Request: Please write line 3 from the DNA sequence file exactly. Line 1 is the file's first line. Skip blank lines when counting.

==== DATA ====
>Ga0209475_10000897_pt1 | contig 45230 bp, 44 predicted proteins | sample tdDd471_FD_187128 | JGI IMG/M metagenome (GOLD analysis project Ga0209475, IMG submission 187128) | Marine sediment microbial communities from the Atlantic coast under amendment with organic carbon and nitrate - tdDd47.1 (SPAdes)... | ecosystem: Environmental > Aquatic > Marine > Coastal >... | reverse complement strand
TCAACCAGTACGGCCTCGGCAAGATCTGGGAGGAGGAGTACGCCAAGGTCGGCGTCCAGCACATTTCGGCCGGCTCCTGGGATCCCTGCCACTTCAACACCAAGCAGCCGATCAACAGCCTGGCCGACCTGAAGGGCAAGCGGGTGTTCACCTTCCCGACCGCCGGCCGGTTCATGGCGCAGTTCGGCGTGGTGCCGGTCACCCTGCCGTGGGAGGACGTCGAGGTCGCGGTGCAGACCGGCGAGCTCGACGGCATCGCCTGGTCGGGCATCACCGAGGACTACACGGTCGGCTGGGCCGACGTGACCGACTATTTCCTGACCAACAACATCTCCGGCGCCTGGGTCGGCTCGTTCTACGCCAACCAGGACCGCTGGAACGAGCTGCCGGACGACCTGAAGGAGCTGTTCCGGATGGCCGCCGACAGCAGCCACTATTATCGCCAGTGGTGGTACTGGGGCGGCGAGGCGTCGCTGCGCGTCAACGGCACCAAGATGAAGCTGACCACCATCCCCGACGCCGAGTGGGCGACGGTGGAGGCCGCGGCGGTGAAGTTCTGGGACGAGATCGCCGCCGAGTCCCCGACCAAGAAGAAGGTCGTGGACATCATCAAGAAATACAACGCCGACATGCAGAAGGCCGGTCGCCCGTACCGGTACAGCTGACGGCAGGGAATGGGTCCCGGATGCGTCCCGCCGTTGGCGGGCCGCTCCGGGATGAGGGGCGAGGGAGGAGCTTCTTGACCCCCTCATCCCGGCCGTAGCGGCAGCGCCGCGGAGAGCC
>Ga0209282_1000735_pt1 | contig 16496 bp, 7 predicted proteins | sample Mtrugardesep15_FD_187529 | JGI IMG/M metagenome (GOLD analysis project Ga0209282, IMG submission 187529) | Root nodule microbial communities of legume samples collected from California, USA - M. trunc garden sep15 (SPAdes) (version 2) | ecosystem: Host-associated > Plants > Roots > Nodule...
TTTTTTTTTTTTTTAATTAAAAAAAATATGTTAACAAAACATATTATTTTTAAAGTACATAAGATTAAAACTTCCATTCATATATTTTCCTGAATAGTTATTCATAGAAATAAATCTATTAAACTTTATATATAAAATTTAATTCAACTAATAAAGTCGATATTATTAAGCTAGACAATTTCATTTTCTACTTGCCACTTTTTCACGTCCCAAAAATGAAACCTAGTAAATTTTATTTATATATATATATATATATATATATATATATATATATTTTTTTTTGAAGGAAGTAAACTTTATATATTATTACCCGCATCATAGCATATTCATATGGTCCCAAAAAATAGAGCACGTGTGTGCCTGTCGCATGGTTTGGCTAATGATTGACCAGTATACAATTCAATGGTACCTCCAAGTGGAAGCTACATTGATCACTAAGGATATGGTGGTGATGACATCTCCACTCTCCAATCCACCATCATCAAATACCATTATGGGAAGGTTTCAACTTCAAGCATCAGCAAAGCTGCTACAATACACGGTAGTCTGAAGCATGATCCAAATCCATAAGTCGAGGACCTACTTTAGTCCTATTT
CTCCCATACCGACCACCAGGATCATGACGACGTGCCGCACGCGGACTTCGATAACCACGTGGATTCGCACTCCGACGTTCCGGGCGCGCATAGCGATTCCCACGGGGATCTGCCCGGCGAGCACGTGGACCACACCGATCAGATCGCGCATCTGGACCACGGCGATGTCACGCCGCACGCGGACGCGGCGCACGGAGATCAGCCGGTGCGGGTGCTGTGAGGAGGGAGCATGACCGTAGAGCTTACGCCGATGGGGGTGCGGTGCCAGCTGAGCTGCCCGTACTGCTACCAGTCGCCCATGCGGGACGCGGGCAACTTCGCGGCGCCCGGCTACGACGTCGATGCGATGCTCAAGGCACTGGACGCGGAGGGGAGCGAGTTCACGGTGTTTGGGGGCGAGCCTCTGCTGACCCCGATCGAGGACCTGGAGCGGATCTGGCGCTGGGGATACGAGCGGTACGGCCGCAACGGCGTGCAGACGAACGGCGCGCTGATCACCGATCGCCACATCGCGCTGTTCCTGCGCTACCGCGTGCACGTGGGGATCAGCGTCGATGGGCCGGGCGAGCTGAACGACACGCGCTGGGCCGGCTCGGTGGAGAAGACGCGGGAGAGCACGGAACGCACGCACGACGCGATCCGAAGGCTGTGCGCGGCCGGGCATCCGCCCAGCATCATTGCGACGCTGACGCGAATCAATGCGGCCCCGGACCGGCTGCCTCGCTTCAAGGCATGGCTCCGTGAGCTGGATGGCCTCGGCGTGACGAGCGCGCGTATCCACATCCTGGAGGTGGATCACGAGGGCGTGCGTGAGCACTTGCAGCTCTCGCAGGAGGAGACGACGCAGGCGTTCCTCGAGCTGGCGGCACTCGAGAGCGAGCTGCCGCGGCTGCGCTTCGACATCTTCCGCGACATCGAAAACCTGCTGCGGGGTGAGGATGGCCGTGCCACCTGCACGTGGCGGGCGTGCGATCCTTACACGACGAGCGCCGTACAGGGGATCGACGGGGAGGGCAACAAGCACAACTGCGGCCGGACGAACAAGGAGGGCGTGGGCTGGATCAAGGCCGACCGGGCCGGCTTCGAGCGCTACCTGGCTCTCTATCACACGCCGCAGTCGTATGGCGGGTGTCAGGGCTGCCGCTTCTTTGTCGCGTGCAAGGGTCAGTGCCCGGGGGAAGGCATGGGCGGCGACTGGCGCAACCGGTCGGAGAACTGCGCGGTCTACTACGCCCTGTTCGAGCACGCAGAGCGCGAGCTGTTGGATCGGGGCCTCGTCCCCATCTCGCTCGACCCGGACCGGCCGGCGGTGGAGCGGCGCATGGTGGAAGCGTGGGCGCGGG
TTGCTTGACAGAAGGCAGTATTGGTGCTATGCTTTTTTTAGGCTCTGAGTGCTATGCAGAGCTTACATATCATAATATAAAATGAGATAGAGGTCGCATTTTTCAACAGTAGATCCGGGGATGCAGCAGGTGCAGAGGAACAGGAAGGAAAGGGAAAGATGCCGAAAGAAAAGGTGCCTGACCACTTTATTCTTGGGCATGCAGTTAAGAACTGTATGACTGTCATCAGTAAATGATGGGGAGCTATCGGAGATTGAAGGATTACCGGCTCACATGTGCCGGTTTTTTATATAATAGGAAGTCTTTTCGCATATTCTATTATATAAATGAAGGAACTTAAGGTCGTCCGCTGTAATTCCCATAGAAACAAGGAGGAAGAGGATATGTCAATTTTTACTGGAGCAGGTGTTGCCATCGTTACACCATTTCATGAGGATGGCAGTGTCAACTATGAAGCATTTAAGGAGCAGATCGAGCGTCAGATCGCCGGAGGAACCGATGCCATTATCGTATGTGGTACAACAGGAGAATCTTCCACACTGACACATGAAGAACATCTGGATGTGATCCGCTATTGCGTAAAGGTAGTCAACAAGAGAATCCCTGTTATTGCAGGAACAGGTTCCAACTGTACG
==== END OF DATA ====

>Ga0209282_1000735_pt1 | contig 16496 bp, 7 predicted proteins | sample Mtrugardesep15_FD_187529 | JGI IMG/M metagenome (GOLD analysis project Ga0209282, IMG submission 187529) | Root nodule microbial communities of legume samples collected from California, USA - M. trunc garden sep15 (SPAdes) (version 2) | ecosystem: Host-associated > Plants > Roots > Nodule...